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Q&A: Next version of SQL Server will boost scalability, development features

'Katmai' will ship next year, says Microsoft's Ted Kummert

By Heather Havenstein
May 9, 2007 12:00 PM ET

Computerworld - SEATTLE -- At its first Microsoft Business Intelligence Conference here today, Microsoft Corp.—- which had been holding details about the next version of SQL Server close to the vest — announced the target ship date and new details for the follow-on to SQL Server 2005. Code-named "Katmai," the next release will include support for unstructured data and will boost scalability and administration, saidTed Kummert, Microsoft's corporate vice president of the Data and Storage Platform Division. Kummert spoke to Computerworld today about the next version of SQL Server, which will focus on enterprise scalability, developer productivity and providing users with pervasive insight about data.

Excerpts from the conversation follow.

What are the main new features you expect to be in Katmai, and do you have a more specific targeted release data other than sometime next year? Will it be released in conjunction with Longhorn and Orcas? In terms of the when, we're really happy with SQL Server 2005 and how it is doing for customers and the success it has seen. The other thing we have heard from customers is that five years was a bit too long (to develop SQL Server 2005). We made a decision to have releases of SQL Server on 24-to-36-month intervals. [Katmai] will ship in calendar year 2008.

The product delivers on the core security, reliability, performance and availability. It does so at a low total cost of ownership. [Katmai] is going beyond simplicity in administration. It is about automating those maintenance tasks as a way to really radically decrease total cost of ownership.

One of the big investments we are making is in the declarative management framework — a management of SQL Server and configuration by policy in addition to being able to manage with scripting environments and procedural code. The notion is being able to manage and verify by intent. [For example], my data is configured in a way that is compliant with the policies I want to enforce. We also are adding [support for developers] to raise data up to business terms. I have some data in relational tables that represents a customer object or product object. I can make that available in business terms.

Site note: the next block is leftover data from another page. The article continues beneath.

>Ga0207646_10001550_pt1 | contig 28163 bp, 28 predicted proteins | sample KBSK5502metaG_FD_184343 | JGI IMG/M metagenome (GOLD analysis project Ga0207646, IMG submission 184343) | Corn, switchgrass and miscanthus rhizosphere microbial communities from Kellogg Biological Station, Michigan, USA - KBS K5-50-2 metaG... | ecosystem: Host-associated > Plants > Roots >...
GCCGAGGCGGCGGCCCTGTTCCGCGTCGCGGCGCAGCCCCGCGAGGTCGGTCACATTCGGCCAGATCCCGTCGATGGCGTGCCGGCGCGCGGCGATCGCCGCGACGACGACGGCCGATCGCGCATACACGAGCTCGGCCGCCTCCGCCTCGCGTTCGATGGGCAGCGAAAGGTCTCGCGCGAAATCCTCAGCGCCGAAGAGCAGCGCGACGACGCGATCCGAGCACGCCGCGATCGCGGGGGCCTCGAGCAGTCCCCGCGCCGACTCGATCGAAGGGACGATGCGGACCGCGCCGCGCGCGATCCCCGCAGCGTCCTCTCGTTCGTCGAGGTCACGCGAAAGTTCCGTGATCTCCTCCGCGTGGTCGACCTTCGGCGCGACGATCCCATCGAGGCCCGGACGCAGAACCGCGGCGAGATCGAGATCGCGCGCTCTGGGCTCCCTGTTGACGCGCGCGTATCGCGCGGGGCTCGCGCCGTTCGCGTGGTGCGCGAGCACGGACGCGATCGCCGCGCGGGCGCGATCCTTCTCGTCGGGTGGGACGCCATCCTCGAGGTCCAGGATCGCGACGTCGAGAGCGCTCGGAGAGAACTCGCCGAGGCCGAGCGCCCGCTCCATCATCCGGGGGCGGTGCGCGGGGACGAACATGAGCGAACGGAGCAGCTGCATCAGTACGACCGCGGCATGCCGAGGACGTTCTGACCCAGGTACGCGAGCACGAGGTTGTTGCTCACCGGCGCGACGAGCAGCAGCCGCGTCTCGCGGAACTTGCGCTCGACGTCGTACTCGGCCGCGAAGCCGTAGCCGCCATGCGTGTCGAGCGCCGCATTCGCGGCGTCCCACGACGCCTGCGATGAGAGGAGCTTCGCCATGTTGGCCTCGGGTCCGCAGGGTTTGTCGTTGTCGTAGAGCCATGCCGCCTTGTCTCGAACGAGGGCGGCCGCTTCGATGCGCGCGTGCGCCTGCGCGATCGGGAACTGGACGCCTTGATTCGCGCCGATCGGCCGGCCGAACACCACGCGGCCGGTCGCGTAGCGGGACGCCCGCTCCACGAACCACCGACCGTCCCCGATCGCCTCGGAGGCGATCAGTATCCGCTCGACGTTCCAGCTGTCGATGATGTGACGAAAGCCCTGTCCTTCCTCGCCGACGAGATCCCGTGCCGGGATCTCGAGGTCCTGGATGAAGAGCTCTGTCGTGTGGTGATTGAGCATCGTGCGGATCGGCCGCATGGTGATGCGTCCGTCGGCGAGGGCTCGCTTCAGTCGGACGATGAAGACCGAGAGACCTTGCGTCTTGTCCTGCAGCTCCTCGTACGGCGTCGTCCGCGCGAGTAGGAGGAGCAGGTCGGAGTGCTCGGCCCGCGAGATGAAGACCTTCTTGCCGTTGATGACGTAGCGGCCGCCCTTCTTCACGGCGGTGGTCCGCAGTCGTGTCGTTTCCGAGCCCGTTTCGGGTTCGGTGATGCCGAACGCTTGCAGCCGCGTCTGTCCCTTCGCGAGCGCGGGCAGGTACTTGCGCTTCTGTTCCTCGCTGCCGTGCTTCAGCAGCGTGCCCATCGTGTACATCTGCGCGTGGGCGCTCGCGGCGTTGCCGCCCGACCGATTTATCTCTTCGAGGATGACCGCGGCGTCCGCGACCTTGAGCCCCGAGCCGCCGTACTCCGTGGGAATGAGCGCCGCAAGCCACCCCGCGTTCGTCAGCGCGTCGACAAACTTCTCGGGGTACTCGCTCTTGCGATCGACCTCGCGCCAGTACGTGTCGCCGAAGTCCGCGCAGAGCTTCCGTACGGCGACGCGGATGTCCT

In Katmai, we have a big set of investment around data warehouse scalability. [In SQL Server 2005, we showed] we're no longer just the data mart around the data warehouse. We are performing in those high-scale, mission critical data warehouse deployments today. We are making a big investment to increase storage, in the engine and the query processors.

Microsoft announced today that Katmai will now support unstructured data. A lot of companies have grappled with BI tools that can't access or analyze unstructured data like call center notes and field technicians' notes. Will Katmai help these types of user problems? You need to be able to deal with that unstructured data as part of your applications. A great example would be in the medical industry where you want to attach imaging data to patient records. When I am slicing and dicing my business data, I also need to be able to access and view attributes that are unstructured. That is absolutely a part of this.

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